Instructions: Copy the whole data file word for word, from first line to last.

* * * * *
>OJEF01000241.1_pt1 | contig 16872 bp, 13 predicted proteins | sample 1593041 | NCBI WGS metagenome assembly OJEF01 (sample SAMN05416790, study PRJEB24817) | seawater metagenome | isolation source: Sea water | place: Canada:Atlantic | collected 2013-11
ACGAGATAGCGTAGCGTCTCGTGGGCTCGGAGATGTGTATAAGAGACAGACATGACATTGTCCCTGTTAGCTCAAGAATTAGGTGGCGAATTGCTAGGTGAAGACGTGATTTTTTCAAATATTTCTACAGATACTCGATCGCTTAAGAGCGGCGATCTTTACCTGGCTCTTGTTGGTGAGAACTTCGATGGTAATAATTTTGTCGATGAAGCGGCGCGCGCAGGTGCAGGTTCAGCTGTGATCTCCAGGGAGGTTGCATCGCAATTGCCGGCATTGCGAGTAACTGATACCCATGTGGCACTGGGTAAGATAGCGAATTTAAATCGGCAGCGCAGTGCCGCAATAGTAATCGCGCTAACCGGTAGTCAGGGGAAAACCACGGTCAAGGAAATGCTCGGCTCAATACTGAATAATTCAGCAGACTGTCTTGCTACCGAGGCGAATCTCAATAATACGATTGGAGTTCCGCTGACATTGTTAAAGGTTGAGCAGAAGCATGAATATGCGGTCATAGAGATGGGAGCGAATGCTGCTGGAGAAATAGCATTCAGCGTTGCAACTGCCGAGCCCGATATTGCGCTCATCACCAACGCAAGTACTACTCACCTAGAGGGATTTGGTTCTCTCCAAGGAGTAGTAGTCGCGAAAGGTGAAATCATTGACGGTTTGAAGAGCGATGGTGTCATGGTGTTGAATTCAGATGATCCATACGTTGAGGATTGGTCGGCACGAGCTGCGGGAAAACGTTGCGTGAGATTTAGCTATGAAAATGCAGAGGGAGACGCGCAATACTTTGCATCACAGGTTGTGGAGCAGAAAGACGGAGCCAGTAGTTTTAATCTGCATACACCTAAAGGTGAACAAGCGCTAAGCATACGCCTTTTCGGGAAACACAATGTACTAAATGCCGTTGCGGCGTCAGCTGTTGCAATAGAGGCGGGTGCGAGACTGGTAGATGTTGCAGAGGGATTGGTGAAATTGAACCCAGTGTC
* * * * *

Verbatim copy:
>OJEF01000241.1_pt1 | contig 16872 bp, 13 predicted proteins | sample 1593041 | NCBI WGS metagenome assembly OJEF01 (sample SAMN05416790, study PRJEB24817) | seawater metagenome | isolation source: Sea water | place: Canada:Atlantic | collected 2013-11
ACGAGATAGCGTAGCGTCTCGTGGGCTCGGAGATGTGTATAAGAGACAGACATGACATTGTCCCTGTTAGCTCAAGAATTAGGTGGCGAATTGCTAGGTGAAGACGTGATTTTTTCAAATATTTCTACAGATACTCGATCGCTTAAGAGCGGCGATCTTTACCTGGCTCTTGTTGGTGAGAACTTCGATGGTAATAATTTTGTCGATGAAGCGGCGCGCGCAGGTGCAGGTTCAGCTGTGATCTCCAGGGAGGTTGCATCGCAATTGCCGGCATTGCGAGTAACTGATACCCATGTGGCACTGGGTAAGATAGCGAATTTAAATCGGCAGCGCAGTGCCGCAATAGTAATCGCGCTAACCGGTAGTCAGGGGAAAACCACGGTCAAGGAAATGCTCGGCTCAATACTGAATAATTCAGCAGACTGTCTTGCTACCGAGGCGAATCTCAATAATACGATTGGAGTTCCGCTGACATTGTTAAAGGTTGAGCAGAAGCATGAATATGCGGTCATAGAGATGGGAGCGAATGCTGCTGGAGAAATAGCATTCAGCGTTGCAACTGCCGAGCCCGATATTGCGCTCATCACCAACGCAAGTACTACTCACCTAGAGGGATTTGGTTCTCTCCAAGGAGTAGTAGTCGCGAAAGGTGAAATCATTGACGGTTTGAAGAGCGATGGTGTCATGGTGTTGAATTCAGATGATCCATACGTTGAGGATTGGTCGGCACGAGCTGCGGGAAAACGTTGCGTGAGATTTAGCTATGAAAATGCAGAGGGAGACGCGCAATACTTTGCATCACAGGTTGTGGAGCAGAAAGACGGAGCCAGTAGTTTTAATCTGCATACACCTAAAGGTGAACAAGCGCTAAGCATACGCCTTTTCGGGAAACACAATGTACTAAATGCCGTTGCGGCGTCAGCTGTTGCAATAGAGGCGGGTGCGAGACTGGTAGATGTTGCAGAGGGATTGGTGAAATTGAACCCAGTGTC